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Completed project

Accelerating the development of the Australian custard apple industry (CU11000)

Key research provider: The Queensland Department of Agriculture, Fisheries and Forestry
Publication date: Thursday, June 12, 2014

What was it all about?

Australia has the world’s largest custard apple breeding program. The aim of this project was to accelerate industry development by identifying improved varieties and rootstocks, better crop management techniques, increased reliability of production, maintenance of minor use permits and extension activities.

This project supported an intensive breeding program focussed on the development of high yielding red skin varieties with excellent taste quality, destined for markets in Asia.

Varieties were grown and rated on a number of factors including tree shape, yield, fruit quality, and skin colour, as well as resistance to chilling injury and fruit rots. Researchers tested a number of pesticides for effectiveness on major pests, looked into hydrocooling of harvested fruit, and the effects of vertical and open V trellising methods.

Key findings included…

  • A highly reliable clonal propagation technique was developed, which will greatly improve on the current system which produces genetic variation between trees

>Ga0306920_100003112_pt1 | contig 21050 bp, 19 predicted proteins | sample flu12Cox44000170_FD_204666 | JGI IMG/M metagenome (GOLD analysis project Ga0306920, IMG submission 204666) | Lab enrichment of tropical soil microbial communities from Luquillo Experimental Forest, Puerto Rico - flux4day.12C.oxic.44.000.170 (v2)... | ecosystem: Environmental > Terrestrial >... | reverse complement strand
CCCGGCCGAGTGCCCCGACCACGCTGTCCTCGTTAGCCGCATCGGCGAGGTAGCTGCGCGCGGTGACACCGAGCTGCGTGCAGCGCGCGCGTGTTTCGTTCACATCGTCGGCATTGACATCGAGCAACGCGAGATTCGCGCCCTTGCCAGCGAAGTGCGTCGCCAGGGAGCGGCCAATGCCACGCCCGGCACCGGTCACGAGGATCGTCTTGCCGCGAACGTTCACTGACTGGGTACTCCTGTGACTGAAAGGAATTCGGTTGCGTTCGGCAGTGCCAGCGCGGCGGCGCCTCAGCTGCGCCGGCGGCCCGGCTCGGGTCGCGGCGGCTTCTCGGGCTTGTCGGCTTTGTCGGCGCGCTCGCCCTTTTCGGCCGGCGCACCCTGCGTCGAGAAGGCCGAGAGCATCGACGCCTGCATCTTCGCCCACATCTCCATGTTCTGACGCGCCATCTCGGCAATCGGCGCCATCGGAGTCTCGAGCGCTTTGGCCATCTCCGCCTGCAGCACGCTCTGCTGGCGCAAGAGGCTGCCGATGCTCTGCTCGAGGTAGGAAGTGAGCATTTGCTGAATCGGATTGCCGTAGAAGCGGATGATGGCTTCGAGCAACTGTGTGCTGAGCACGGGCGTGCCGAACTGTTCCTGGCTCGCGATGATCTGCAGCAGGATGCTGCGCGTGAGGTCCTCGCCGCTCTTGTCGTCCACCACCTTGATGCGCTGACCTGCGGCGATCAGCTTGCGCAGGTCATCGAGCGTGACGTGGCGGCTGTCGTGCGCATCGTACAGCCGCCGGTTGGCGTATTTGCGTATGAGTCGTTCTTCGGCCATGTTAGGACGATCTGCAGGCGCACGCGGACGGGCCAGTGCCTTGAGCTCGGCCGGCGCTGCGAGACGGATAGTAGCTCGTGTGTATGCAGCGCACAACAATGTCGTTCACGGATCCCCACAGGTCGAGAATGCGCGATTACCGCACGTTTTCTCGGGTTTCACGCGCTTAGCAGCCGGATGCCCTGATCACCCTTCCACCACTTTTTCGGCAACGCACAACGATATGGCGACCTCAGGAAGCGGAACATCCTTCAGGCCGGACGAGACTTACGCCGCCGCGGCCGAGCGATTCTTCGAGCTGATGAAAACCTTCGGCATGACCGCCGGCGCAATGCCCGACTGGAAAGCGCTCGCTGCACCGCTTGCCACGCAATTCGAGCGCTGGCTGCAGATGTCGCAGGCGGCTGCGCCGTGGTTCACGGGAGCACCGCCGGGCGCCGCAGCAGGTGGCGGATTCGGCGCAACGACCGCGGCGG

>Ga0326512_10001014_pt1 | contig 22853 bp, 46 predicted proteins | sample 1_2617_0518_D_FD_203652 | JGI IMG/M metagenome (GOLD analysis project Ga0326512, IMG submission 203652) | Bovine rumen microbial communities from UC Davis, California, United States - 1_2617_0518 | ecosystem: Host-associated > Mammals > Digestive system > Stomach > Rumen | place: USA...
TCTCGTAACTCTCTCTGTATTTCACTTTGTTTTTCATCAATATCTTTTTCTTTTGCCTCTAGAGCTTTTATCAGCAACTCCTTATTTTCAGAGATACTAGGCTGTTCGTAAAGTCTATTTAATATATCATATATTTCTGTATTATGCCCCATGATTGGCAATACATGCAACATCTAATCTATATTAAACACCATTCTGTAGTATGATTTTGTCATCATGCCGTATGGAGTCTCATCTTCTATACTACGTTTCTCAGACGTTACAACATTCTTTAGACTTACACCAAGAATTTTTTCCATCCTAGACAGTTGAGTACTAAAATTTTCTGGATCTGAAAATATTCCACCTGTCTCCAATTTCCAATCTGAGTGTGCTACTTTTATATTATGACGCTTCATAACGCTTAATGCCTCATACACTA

• Two new selections from the breeding program were released to industry for commercial testing
  • High quality red-skinned selections were released for on-farm testing
  • Elite selections were taste tested and compared with the industry standard KJ Pinks, revealing new flavours
  • In a comparison of different rootstock species and varieties, moderately vigorous rootstocks produced higher yields
  • Improved recommendations on how to manage trees on these various systems were incorporated into a tree training manual
  • Minor use permits were obtained from APVMA for selected fungicides and pesticides, providing effective pest and disease management options for growers
  • It is expected that high yielding trellis and mechanically pruned hedge row systems will be increasingly adopted.

The findings from the research were incorporated into a new version of grower manuals, and the team arranged field days and farm walks in the major custard apple growing regions.

This significant body of work produced a combination of new varieties, clonal rootstocks and training systems that will lead to greater profitability and reliability of custard apple production.

Related levy funds


This project was a strategic levy investment in the Hort Innovation Custard Apple Fund

Funding statement:
This project has been funded by Hort Innovation

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